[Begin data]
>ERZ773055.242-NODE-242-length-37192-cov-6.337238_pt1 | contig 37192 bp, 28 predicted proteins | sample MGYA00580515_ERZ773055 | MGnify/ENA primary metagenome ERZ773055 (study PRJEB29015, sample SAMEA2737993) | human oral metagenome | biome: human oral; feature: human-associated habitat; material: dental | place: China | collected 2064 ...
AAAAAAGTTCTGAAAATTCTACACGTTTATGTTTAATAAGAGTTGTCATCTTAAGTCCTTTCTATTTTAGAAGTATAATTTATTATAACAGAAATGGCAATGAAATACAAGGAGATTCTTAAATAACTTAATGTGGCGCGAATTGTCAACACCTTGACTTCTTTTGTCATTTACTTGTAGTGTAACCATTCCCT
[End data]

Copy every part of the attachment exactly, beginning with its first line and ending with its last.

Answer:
>ERZ773055.242-NODE-242-length-37192-cov-6.337238_pt1 | contig 37192 bp, 28 predicted proteins | sample MGYA00580515_ERZ773055 | MGnify/ENA primary metagenome ERZ773055 (study PRJEB29015, sample SAMEA2737993) | human oral metagenome | biome: human oral; feature: human-associated habitat; material: dental | place: China | collected 2064 ...
AAAAAAGTTCTGAAAATTCTACACGTTTATGTTTAATAAGAGTTGTCATCTTAAGTCCTTTCTATTTTAGAAGTATAATTTATTATAACAGAAATGGCAATGAAATACAAGGAGATTCTTAAATAACTTAATGTGGCGCGAATTGTCAACACCTTGACTTCTTTTGTCATTTACTTGTAGTGTAACCATTCCCT